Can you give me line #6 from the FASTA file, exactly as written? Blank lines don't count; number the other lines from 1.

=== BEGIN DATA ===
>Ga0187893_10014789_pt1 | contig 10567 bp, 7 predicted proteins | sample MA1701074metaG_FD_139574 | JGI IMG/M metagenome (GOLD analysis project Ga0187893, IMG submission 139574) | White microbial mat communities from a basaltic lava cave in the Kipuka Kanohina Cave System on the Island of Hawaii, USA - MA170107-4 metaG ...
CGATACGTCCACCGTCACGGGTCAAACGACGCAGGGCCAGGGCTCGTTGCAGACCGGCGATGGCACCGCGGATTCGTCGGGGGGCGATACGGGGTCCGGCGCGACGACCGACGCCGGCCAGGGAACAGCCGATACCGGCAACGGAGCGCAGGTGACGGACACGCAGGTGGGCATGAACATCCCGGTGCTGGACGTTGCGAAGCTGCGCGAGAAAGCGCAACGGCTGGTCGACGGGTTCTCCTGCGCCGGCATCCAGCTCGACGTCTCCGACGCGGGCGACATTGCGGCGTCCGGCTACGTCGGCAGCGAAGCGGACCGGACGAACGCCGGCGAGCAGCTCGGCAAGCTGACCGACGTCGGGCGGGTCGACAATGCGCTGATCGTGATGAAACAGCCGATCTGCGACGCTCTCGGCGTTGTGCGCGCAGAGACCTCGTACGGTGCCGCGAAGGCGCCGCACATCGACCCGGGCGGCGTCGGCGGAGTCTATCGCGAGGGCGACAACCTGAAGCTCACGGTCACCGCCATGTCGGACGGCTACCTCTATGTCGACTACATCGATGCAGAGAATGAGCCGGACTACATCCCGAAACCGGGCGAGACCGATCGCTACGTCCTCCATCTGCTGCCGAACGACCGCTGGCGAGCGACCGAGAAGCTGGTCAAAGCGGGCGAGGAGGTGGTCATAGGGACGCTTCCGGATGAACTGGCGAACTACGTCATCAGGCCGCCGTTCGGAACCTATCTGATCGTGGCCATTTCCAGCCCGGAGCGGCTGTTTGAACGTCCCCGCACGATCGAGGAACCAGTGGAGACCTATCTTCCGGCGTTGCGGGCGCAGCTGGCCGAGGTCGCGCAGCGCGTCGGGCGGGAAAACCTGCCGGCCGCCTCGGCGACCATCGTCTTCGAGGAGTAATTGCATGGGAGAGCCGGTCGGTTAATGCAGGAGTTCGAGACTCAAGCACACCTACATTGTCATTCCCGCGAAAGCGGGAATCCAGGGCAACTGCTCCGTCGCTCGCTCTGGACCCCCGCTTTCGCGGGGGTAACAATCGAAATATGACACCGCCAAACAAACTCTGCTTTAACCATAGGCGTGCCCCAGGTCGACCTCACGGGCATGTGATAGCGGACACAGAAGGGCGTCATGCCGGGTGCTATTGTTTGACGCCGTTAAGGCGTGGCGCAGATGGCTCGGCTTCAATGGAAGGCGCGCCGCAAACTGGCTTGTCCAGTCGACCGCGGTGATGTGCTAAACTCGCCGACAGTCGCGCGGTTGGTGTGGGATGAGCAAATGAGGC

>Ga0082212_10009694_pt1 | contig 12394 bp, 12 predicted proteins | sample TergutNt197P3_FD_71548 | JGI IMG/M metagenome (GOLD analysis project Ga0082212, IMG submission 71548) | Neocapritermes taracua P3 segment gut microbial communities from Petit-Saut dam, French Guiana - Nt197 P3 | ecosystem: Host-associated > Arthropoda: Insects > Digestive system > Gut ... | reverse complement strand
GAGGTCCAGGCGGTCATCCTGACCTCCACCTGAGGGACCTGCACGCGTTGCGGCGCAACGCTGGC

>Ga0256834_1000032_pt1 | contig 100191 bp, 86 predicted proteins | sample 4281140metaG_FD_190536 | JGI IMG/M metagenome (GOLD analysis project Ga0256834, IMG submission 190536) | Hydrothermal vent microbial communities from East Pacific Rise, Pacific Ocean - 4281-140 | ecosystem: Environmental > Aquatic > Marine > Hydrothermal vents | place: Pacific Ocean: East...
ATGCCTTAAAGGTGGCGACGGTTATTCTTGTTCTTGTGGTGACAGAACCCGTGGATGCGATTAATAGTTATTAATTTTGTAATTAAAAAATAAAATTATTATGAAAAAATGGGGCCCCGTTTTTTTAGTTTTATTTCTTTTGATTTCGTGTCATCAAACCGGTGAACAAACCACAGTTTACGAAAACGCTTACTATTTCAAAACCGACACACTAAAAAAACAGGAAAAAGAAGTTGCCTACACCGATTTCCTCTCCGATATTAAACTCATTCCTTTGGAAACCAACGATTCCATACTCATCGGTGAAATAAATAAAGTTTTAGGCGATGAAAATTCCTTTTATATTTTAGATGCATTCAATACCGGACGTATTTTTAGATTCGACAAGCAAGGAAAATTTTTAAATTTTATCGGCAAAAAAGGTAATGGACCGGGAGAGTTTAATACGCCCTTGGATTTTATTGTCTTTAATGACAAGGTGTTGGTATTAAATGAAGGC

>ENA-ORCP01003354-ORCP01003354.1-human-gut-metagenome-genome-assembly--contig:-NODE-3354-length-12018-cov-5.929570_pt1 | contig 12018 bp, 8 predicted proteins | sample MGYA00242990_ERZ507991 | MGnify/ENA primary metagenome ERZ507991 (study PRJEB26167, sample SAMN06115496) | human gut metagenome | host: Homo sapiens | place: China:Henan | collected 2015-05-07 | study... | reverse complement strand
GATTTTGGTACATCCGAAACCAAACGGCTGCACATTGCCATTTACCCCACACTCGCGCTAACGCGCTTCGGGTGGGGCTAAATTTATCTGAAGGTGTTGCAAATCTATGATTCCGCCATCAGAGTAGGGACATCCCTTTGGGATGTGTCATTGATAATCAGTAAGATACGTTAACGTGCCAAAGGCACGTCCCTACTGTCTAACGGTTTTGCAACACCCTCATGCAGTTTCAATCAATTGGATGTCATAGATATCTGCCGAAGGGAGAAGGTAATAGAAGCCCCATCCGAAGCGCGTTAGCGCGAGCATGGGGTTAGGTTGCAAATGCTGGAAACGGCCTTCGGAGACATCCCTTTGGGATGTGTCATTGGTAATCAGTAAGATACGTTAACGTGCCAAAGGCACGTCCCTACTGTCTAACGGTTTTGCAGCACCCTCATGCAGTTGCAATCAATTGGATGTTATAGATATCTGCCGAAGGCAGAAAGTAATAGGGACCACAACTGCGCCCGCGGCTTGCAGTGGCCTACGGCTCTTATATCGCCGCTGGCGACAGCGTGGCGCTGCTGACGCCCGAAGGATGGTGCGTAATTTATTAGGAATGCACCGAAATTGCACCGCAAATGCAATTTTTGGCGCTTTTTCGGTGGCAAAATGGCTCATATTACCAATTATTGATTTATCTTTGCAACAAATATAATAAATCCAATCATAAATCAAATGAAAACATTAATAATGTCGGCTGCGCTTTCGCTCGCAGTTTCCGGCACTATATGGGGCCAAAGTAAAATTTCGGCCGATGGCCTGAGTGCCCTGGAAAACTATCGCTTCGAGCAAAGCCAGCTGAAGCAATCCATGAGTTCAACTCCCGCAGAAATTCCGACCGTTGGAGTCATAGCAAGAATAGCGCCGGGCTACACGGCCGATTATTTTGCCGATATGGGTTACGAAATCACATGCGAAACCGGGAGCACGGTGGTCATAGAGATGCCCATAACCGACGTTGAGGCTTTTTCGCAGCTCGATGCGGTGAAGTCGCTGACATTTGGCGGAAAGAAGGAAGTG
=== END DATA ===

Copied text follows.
ATGCCTTAAAGGTGGCGACGGTTATTCTTGTTCTTGTGGTGACAGAACCCGTGGATGCGATTAATAGTTATTAATTTTGTAATTAAAAAATAAAATTATTATGAAAAAATGGGGCCCCGTTTTTTTAGTTTTATTTCTTTTGATTTCGTGTCATCAAACCGGTGAACAAACCACAGTTTACGAAAACGCTTACTATTTCAAAACCGACACACTAAAAAAACAGGAAAAAGAAGTTGCCTACACCGATTTCCTCTCCGATATTAAACTCATTCCTTTGGAAACCAACGATTCCATACTCATCGGTGAAATAAATAAAGTTTTAGGCGATGAAAATTCCTTTTATATTTTAGATGCATTCAATACCGGACGTATTTTTAGATTCGACAAGCAAGGAAAATTTTTAAATTTTATCGGCAAAAAAGGTAATGGACCGGGAGAGTTTAATACGCCCTTGGATTTTATTGTCTTTAATGACAAGGTGTTGGTATTAAATGAAGGC